St. Clair Shores
Published April 5, 2013
Nothing can stop the rock
By Kristyne E. Demske email@example.com
From a one-season reality show to four albums, The Muggs are making their mark on the metro Detroit music scene.
Tony DeNardo, Danny Methric and Todd Glass are a trio of southeast Michigan natives who will release their first live album, “Full Tilt,” at the Magic Bag in Ferndale on April 26.
But the road to release and a following of fans that even extends to Europe hasn’t always been smooth.
St. Clair Shores resident DeNardo, otherwise known as “Tonymuggs,” is the band’s bass player. Fans won’t see him plucking strings, though; he plays on a Fender Rhodes Piano.
DeNardo was 28 when he had a stroke on Sept. 4, 2001.
“I thought my career was over,” he said. “It changed my life.”
His entire right side was paralyzed, and he had to learn to speak again. More than a decade later, he said his right arm is non-functioning and his right hand is still paralyzed. Six months after the stroke, though, a friend suggested trying the piano as bass.
At that point, he said, Methric and DeNardo were already part of The Muggs, so he “called up Danny and asked for his blessing.”
“When you’re in a three-piece, every person has to pull their own weight,” he explained. “I gave it the old college try, and it worked out. It worked out swimmingly — so much so that, in 2004, we got picked up by a local label.”
DeNardo said he’s written a song about stroke advocacy and has given advice to others who have had a stroke at a young age.
“I’m just fortunate enough to just still be alive and still be rocking,” said DeNardo, now 40. “Life is what you make it. You can shape your own reality to what you want. I never saw myself, after the stroke, as a handicap person. We all have challenges.”
DeNardo and Methric — the guitar and lead vocals in the band, and a Ferndale resident — have been together about 10 years. Drummer Todd Glass, of Royal Oak, joined in 2009.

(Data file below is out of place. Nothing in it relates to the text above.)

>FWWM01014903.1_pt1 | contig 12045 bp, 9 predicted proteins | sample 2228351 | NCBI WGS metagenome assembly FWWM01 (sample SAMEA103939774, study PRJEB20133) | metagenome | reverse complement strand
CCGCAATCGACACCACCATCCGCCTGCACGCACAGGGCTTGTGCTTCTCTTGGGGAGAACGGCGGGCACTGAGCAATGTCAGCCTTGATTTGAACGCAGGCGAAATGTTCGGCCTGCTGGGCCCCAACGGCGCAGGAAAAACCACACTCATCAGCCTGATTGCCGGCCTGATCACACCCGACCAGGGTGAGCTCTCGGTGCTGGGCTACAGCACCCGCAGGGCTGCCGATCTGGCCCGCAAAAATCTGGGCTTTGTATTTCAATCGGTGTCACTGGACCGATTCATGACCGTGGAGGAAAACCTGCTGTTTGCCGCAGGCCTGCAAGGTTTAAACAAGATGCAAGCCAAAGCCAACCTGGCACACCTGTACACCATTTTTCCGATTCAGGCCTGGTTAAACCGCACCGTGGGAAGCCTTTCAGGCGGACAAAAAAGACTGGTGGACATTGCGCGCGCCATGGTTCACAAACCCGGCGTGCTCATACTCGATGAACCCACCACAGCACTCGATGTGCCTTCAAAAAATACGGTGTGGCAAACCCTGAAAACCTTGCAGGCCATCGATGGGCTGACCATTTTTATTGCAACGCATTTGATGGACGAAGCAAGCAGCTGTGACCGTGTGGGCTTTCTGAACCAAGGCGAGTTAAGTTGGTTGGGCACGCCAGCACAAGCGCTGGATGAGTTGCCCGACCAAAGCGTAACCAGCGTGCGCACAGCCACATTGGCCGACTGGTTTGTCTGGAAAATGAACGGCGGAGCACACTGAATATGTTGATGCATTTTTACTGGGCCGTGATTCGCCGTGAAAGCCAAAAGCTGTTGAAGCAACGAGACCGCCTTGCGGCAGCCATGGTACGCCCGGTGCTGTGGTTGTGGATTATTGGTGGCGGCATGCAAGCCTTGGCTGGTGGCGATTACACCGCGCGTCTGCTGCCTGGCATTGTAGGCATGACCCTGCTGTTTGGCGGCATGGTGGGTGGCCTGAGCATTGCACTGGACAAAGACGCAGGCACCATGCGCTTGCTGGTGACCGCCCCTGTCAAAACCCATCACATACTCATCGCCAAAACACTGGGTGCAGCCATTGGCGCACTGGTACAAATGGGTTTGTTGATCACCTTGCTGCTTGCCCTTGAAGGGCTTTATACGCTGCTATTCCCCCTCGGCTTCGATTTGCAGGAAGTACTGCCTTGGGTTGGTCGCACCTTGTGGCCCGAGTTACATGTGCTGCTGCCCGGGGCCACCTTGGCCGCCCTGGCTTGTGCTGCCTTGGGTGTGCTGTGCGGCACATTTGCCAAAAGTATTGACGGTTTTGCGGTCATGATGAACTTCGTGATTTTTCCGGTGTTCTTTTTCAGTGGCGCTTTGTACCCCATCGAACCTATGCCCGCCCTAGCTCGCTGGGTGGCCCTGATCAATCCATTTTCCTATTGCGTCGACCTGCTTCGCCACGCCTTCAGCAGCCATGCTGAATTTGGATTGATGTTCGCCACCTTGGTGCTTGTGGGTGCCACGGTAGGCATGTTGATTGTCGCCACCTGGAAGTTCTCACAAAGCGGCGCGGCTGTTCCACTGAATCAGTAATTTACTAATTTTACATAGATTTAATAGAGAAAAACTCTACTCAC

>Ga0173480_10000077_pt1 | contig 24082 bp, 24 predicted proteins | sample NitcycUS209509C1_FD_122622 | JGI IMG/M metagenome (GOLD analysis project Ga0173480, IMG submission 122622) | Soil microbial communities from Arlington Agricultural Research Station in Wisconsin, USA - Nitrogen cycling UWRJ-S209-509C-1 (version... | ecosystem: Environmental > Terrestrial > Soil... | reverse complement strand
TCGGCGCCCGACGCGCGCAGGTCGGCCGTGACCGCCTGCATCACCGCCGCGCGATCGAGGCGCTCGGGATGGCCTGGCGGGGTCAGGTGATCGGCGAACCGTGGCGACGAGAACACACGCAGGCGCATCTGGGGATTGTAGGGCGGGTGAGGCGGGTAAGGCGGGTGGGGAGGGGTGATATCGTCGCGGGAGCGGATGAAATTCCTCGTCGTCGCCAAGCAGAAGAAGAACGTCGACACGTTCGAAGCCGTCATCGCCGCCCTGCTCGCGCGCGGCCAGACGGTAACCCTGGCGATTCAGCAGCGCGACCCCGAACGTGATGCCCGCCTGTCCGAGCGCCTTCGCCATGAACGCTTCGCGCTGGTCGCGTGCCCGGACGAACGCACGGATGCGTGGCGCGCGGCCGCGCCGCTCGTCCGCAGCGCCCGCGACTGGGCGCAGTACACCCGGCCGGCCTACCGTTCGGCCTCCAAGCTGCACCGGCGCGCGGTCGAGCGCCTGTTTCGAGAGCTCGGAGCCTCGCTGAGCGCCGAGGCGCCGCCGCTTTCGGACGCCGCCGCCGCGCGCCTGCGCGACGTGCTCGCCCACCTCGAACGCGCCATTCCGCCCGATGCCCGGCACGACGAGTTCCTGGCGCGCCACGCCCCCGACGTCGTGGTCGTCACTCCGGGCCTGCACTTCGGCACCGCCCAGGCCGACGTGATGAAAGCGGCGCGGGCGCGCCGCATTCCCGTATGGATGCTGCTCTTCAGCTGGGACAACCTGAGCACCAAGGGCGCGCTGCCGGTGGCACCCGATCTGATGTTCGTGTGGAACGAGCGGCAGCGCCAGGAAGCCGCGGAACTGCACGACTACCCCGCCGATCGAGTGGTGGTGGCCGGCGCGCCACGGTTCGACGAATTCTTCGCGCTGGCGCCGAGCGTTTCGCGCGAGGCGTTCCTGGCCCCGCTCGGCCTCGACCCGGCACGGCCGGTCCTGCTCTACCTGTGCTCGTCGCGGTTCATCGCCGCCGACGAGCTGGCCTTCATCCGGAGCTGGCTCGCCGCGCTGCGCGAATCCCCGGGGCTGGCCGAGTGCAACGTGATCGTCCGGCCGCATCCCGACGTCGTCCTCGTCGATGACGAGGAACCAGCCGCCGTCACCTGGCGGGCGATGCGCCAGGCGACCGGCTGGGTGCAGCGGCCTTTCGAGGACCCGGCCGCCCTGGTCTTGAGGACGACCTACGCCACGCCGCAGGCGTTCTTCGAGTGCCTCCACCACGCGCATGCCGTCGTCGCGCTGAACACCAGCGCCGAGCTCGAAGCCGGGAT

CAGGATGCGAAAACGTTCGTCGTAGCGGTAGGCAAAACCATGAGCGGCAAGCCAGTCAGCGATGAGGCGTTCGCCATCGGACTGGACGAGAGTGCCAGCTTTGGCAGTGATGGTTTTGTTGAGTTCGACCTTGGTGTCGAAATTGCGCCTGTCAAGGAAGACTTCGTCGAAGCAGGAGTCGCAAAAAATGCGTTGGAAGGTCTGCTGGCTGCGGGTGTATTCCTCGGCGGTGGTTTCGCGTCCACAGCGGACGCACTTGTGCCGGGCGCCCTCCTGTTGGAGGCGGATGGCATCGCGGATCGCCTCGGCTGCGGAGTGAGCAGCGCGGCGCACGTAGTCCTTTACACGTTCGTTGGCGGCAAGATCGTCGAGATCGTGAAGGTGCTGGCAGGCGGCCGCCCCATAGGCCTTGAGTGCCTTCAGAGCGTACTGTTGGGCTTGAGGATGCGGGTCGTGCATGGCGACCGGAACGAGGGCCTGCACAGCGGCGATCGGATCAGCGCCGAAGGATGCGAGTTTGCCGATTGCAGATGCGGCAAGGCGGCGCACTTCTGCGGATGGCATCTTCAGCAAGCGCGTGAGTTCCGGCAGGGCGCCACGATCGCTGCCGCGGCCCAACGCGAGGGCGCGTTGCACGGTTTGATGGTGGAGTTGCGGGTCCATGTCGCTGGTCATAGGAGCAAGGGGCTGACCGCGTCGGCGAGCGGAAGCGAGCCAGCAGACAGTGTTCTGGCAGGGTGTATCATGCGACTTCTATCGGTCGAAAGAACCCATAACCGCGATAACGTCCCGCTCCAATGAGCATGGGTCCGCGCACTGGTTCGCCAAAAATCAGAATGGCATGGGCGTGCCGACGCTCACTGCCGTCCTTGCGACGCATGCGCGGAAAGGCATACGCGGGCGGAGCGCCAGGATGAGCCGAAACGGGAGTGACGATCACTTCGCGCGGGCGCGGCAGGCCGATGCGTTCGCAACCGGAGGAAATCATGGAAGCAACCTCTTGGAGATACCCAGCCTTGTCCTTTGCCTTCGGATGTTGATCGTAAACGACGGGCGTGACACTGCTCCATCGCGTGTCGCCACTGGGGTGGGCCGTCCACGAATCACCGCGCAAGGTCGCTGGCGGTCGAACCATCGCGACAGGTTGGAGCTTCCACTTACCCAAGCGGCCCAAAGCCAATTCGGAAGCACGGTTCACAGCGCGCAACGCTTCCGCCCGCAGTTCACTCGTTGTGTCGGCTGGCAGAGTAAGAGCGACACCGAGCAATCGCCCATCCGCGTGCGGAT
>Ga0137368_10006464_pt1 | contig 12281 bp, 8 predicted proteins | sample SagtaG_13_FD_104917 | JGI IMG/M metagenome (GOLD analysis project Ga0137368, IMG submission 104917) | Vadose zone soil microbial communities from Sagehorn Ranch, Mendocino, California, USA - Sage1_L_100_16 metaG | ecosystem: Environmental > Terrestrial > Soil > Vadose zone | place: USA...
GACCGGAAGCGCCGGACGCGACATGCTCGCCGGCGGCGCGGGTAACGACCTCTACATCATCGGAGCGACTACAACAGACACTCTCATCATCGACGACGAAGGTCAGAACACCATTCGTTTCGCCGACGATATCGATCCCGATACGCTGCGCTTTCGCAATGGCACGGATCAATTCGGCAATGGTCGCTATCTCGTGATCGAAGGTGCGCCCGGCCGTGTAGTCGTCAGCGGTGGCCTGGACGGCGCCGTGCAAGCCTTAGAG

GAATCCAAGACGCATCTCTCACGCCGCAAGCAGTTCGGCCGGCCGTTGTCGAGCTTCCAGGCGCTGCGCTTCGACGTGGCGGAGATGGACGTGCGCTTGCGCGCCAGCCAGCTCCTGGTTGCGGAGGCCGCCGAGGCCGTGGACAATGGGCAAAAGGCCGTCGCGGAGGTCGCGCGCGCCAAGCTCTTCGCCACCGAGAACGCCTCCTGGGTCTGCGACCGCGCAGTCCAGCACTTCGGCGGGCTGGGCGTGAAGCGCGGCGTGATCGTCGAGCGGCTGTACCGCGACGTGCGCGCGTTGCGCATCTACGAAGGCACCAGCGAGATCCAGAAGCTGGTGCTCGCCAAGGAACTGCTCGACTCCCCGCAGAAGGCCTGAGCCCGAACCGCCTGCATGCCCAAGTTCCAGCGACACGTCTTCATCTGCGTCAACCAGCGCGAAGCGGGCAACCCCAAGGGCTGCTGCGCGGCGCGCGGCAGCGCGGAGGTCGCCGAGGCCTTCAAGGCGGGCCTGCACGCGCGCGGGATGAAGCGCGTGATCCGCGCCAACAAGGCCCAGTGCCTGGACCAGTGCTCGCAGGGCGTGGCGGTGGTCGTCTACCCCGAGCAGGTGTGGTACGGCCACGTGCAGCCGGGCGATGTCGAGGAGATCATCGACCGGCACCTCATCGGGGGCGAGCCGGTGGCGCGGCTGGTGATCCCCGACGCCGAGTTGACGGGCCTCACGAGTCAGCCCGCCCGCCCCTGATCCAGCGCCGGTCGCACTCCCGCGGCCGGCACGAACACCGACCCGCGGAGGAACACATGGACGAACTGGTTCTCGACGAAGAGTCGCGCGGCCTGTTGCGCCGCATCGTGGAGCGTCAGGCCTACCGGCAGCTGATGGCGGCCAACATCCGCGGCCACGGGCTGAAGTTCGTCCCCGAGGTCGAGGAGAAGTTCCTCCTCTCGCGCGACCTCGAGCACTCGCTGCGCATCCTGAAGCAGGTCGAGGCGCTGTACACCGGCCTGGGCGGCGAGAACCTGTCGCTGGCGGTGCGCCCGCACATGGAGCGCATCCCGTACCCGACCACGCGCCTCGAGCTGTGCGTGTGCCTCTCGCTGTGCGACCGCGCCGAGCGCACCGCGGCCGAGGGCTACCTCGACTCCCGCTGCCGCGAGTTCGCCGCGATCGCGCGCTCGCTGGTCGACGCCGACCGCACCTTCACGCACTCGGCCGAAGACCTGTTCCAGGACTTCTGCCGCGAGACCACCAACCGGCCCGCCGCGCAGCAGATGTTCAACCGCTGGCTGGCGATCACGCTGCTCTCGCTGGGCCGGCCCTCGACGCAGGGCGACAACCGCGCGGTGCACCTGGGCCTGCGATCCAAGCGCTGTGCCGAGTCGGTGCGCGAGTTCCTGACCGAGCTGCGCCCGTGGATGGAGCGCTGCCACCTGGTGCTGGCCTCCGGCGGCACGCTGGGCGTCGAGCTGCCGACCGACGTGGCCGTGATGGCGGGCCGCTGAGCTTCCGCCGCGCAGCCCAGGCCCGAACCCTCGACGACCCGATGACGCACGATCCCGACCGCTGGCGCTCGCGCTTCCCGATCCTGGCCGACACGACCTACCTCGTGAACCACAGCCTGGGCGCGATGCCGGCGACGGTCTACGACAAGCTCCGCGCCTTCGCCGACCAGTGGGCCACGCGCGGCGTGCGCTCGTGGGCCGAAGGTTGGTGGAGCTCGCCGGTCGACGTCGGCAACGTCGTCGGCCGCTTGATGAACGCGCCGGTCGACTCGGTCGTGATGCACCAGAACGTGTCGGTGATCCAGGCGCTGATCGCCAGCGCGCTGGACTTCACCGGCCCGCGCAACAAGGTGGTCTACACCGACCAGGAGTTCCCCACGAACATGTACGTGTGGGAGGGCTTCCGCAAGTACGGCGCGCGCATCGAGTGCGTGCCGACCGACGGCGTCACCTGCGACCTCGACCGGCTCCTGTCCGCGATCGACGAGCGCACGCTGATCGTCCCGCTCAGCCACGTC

“We’ve done some wonderful things to represent metro Detroit,” DeNardo said. “We were on a TV show — ‘The Next Great American Band’ — in 2007. It was a lot of fun; it only lasted one season” on Fox.
The band has a blues-rock sound and puts out both CDs and vinyl albums — which are released by Bellyache Records in Ferndale.
The Muggs’ first album, “The Muggs,” was released in 2005 by Times Beach Records in Royal Oak before the label went out of business. Its second album, in 2008, was “On With the Show.” “Born Ugly” came along in 2011.
“This one is ‘Full Tilt’ and this is our first live album,” DeNardo said.
It was recorded at the Cadieux Café in Detroit, where DeNardo and Methric, also now 40, used to work as bus boys.
“Muggs fans have been asking for a live record for a long time,” said Glass, 44, the band’s drummer. “People really like The Muggs live. The records are great and live is just … a chemistry thing with people in front of you. You’re playing for the moment because you know you can’t fix it later. There’s a real excitement that happens.”
Glass plays with a number of other local bands, including Jody Roffoul.
“We’re very excited about this album because it’s pretty much a “best of” (of) our first three albums,” DeNardo said. “We’ve had, through our previous tours of Europe, we’ve really honed our live show, and so a lot of these songs you’re hearing are going to be (from the) 2012 European set.”
“I think it’s the best representation of the band, so far,” Glass agreed.
“Full Tilt” will be released April 26 at The Magic Bag in Ferndale. The album will be released as a two-disc CD set, double vinyl and digital downloads. For albums, downloads or more information, visit www.themuggs.com. For tickets to the release party, visit www.themagicbag.com.